Movie Name: “Baby Driver”
Running Time: 1 hr, 53 min
Fun fact: According to IMDB, director Edgar Wright had himself strapped to the shooting cars to avoid losing communication links with the actors or cameras.
I’ll be frank; “Baby Driver” is an action movie, and to a degree it adheres to certain action movie clichés. Does the protagonist get into a bad situation from which he cannot extricate himself? Check. Is his girlfriend threatened? Check. Does he have to partake in some great crime to protect her? Check. But, with that said, Wright has given us a movie with both high-octane energy and pathos, a tough act to pull off.
The movie is about empathetic, young protagonist Baby (Ansel Elgort) and his efforts to escape his duties working as a getaway driver for the mysterious and rather Machiavellian “Doc” played by Kevin Spacey (reminiscent of Spacey’s Frank Underwood from House of Cards). Baby has served as a getaway driver in order to pay off a debt to Doc from years before, and he assumes his duties swiftly and smoothly with all the power of a Superman-like character. However, what is meant to be his successful last heist is not the end of the story. When Baby mentions that he will soon be “done” with his duties, Spacey’s Doc cannily replies that they will be “straight” rather than “done,” hinting ominously at a dark truth: He will not let Baby loose once the debt is paid off. In Doc’s world, one can right one’s debts, but can never truly be free, defly setting up conflict in the movie.
Baby wants to make a new start with his new girlfriend Debora, whom he has met at a café (in which his dead mother once worked) and to find some semblance of happiness for the first time in years. Doc has other plans, and he masterfully knows how to both flatter and threaten Baby, making him a truly fascinating, dynamic character. In one moment, Doc refers to Baby as a “lucky charm.” In another darker moment, he summarizes Baby’s reason for staying in the game, and makes clear the ultimate futility of escape: “I could break your legs and kill everyone you love.” And thus, Baby is dragged into yet another heist, even while plotting his own escape and freedom, and these clashing tensions give the movie the kind of power needed to succeed.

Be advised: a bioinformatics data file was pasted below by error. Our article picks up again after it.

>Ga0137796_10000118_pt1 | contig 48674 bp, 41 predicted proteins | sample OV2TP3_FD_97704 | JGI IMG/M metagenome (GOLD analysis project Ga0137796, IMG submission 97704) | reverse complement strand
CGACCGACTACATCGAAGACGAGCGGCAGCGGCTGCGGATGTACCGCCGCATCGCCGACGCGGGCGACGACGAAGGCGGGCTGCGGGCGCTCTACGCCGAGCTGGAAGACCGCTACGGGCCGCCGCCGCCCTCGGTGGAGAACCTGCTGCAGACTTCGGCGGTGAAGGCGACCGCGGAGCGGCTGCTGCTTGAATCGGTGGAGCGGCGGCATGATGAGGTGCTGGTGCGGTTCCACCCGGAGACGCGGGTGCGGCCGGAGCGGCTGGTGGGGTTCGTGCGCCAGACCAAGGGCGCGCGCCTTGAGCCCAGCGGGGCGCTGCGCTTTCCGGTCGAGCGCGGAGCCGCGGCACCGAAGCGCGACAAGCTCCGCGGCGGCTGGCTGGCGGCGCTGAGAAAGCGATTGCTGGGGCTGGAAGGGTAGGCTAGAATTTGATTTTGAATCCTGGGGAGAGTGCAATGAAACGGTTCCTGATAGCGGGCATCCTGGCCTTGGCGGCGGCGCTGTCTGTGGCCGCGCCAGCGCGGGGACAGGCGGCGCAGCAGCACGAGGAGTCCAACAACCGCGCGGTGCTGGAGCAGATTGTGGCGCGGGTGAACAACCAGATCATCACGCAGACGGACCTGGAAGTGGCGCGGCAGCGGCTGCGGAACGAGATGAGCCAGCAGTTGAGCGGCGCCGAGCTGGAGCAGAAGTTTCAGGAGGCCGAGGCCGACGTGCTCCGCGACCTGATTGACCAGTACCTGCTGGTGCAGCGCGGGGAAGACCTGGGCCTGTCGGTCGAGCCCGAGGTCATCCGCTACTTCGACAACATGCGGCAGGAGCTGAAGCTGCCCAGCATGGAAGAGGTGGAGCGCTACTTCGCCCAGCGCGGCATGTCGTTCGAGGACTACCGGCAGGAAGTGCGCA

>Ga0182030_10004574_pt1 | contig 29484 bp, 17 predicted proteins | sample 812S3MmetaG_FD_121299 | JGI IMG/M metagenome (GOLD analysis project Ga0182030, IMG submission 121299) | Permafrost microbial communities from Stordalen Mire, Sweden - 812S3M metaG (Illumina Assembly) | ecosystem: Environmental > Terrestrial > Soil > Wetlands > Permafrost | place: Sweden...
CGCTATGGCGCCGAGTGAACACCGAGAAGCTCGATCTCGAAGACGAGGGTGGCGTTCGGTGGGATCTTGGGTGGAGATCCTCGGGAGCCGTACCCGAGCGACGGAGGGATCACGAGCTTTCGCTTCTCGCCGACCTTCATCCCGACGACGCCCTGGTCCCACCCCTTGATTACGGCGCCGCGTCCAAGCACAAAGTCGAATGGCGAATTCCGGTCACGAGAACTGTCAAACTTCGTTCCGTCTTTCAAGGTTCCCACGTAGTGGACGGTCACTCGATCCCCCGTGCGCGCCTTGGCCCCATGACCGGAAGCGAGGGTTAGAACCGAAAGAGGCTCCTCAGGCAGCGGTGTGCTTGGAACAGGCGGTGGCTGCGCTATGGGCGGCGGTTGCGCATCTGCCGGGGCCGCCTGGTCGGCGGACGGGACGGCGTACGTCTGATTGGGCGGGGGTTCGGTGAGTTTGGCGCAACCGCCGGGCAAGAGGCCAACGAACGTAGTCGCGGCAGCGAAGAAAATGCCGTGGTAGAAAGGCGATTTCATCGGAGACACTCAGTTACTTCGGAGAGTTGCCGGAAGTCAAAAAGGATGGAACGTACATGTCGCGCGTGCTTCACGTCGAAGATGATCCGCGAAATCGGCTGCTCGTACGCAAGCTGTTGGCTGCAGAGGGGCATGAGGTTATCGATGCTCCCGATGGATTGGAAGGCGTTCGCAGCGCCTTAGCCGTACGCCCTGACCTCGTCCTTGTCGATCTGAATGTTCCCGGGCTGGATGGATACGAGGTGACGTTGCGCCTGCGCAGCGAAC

Forced into a caper that entails the robbery of blank money orders from a post office, we are introduced to other members of Doc’s crew. There is the cold and precise Bats (a ruthless and precise Jamie Foxx), Buddy (the ever charismatic Jon Hamm), and his wife/partner in crime Darling (Eiza Gonzalez). They have their own motivations, their own desires to maintain power and control, and as flawed as they are, one cannot help but feel some pang of sympathy for them. Even Spacey’s ruthless Doc in a tense moment empathizes with Baby’s love for Debora, noting almost wistfully that “I was in love once.” Character desires are fleshed out nicely and consistently by Wright, and as a viewer I could relate to and feel the intensity of these desires.
The real tour de force, though, is the movie’s clever and constant use of music, providing an eclectic and unique soundtrack that reflects the protagonist’s own interests. Baby is constantly listening to music in one form or another, including most memorably during getaway scenes and tense moments. He has made his own mix tapes, and he has a propensity for carefully choosing music to play during getaway scenes. He has a wide and eclectic taste. In the opening scene, “Bellbottoms” by the Jon Spencer Blues Explosions, plays as Baby waits for members of Doc’s crew to emerge from a bank. In another tense moment, he has chosen “Tequila” by Button Down Brass, juxtaposed against a confrontation that culminates in a shootout. Music for Baby reflects not just his interests, but his own dark past, including the loss of his singer mother in a car accident, that has left him both with a bad case of tinnitus and a need for connection. Thus, through music we learn to truly understand and empathize with Baby emotionally.
Should you see this movie? Maybe
I did feel that more development of the relationship with Debora would have helped further understand Baby’s actions and highlight in greater detail what he wants from life, but Wright has provided truly memorable characters and established conflicts well, and that more than compensates for the film’s shortcomings.
Collegian reporter Mir-Yashar Seyedbagheri can be reached at firstname.lastname@example.org. His Twitter handle is @dudesosad.